A Legal Clusterf$$k- Murder on Ice
It was July 16, 1970, and Mario Escamilla was furious. The 33-year-old native of Santa Barbara, California, had just learned that a coworker, Donald “Porky” Leavitt, had broken into his trailer and stolen his most prized possession: a 15-gallon jug of homemade raisin wine. Determined to put an end to such theft, Escamilla grabbed a rifle and stormed off to confront Leavitt. He found the thief with his boss, Bennie Lightsy, getting roaring drunk on a potent mixture of 190-proof grain alcohol, grape juice, and Escamilla’s wine. Escamilla waved his rifle in the men’s faces, warned them to keep their hands off his property, and grabbed what remained of his wine and stormed back to his trailer. Some minutes later, Escamilla heard a knock on the door. Expecting it to be Leavitt out for revenge, Escamilla cocked his rifle and aimed it at the door. But the man who entered the trailer was not Leavitt, but Bennie Lightsy, who had come to reason with Escamilla. Though the two men were longtime friends, they soon began to argue and a fistfight broke out. Unknown to Escamilla, the rifle he had chosen was faulty, and in the midst of the struggle the weapon went off, hitting Lightsy square in the chest. Lightsy collapsed to the floor and bled out within minutes.
While at first glance this might seem like a clear-cut case of homicide – or, at least, involuntary manslaughter – there was one big catch: this deadly incident took place not in some American trailer park but on a massive iceberg floating in the Arctic Ocean. Mario Escamilla didn’t know it yet, but he had just unleashed one of the most tangled and confusing legal cases in United States history – one whose consequences still resonate to this day.
Fletcher’s Ice Island – also known as T-3 – was an 11 kilometre-long, 5 kilometre-wide iceberg discovered by the United States Air Force in the early 1950s. Thought to have calved off a glacier on the eastern side of Canada’s Ellesmere Island, the iceberg was named after Air Force Colonel Joseph Fletcher, the first person to land an aircraft on its surface. Caught in a current known as the Beaufort Gyre, T-3 slowly drifted through the waters north of Canada and Alaska, completing a clockwise circuit every 2 years. From March 1952 onwards, the Air Force and the U.S. Navy established a series of research stations on T-3 to monitor arctic weather conditions and conduct geophysical and oceanographic research. These stations were a direct response to the Soviet Union, who had maintained meteorological drift stations on arctic ice floes since 1937. The iceberg was periodically occupied until 1979, when the last research station was abandoned. T-3 then slowly drifted through the Fram Strait between Greenland and Svalbard, entering the Atlantic Ocean and finally melting away in 1983.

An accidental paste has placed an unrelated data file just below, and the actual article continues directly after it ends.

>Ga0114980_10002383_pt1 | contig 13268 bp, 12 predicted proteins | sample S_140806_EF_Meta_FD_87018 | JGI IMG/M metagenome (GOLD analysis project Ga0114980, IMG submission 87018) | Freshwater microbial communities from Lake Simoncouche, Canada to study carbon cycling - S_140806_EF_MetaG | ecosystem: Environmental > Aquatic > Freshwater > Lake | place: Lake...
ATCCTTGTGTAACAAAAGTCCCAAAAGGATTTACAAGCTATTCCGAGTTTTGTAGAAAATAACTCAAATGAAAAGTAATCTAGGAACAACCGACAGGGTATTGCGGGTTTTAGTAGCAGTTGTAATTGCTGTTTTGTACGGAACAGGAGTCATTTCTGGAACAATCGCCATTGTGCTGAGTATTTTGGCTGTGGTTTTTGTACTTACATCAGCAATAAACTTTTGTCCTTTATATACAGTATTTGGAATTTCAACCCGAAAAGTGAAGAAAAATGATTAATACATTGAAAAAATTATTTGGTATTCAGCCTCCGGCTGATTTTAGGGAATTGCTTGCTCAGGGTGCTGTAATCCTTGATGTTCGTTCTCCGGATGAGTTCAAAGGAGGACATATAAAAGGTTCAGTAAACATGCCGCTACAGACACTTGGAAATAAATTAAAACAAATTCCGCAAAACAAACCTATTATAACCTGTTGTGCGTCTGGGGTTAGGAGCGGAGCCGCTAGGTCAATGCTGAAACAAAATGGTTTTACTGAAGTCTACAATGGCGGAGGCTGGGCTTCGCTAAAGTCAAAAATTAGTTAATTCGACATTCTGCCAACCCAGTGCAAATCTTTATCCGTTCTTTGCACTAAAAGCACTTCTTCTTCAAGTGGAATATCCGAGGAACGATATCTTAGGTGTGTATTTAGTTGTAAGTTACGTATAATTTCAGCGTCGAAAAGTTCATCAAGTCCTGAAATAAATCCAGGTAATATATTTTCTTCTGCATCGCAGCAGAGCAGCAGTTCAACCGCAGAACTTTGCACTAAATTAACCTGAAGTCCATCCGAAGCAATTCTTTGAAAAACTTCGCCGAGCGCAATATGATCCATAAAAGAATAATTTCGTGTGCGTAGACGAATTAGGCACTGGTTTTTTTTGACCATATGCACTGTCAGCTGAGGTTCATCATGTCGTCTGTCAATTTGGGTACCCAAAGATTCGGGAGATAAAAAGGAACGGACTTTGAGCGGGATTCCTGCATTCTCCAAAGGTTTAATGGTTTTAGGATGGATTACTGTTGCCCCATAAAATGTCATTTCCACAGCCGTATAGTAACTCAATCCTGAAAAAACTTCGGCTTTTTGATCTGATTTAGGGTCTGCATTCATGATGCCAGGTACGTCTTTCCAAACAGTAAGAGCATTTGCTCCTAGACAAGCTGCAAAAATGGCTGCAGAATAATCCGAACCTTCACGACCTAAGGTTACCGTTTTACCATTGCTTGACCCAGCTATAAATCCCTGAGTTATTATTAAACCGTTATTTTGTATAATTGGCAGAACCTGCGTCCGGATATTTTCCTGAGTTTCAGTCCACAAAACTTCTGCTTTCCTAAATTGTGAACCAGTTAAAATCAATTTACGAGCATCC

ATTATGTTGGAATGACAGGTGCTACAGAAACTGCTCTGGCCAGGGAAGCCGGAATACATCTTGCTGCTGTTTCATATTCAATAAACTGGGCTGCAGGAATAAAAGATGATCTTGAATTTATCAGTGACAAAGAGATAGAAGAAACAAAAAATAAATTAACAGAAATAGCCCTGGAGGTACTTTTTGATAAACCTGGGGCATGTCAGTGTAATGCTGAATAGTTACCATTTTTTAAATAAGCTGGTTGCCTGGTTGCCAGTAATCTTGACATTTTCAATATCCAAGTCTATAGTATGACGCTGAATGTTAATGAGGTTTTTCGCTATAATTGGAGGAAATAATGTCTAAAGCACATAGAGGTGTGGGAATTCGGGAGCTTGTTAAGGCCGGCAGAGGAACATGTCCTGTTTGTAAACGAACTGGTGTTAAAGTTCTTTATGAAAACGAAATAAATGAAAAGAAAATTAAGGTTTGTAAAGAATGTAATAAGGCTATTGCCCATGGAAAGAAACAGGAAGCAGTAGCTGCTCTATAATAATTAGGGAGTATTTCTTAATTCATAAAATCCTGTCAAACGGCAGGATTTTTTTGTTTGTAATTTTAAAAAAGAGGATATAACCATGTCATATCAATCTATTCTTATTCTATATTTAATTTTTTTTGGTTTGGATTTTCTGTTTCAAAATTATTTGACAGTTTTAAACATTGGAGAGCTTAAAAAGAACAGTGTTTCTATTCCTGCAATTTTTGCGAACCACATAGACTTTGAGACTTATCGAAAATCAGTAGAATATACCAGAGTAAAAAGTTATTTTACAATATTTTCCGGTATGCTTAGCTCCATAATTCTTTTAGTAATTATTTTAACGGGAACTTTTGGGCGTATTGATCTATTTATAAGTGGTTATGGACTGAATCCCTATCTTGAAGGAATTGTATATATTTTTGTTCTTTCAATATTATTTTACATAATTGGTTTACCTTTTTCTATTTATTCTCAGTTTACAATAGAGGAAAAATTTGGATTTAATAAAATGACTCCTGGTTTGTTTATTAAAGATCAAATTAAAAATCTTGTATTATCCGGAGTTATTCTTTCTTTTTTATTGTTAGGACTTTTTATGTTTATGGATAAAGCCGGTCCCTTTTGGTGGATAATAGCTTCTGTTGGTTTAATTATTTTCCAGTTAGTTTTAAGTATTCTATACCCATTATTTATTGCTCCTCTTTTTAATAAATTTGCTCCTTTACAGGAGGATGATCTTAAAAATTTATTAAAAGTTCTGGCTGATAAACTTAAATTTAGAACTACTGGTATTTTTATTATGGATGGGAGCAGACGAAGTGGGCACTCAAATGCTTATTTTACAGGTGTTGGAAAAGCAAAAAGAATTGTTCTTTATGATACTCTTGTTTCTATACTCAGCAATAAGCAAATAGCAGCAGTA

But while built and maintained by the U.S. military, the outposts on T-3 were largely staffed by civilian contractors. Mario Escamilla, for instance, was an electronics technician from the General Motors Defense Research Laboratory, Porky Leavitt a meteorologist from the U.S. Navy Arctic Research Laboratory, and Bennie Lightsy an employee of the United States Weather Bureau and the appointed director of the station.
Conditions on T-3 were…primitive, to put it mildly. Even by 1970, the station where Escamilla and his 18 colleagues lived and worked consisted of little more than a diesel power plant and cluster of prefabricated wooden Jamesway huts and trailers which served as laboratories and living quarters. In the winter the sun did not rise for six months, with temperatures dipping below -50º Celsius and winds reaching speeds of 250 kilometres an hour. Radio and satellite communications were spotty at best, and during the summer the ice runway turned to slush, meaning no aircraft could land and the station could only be resupplied by parachute drop.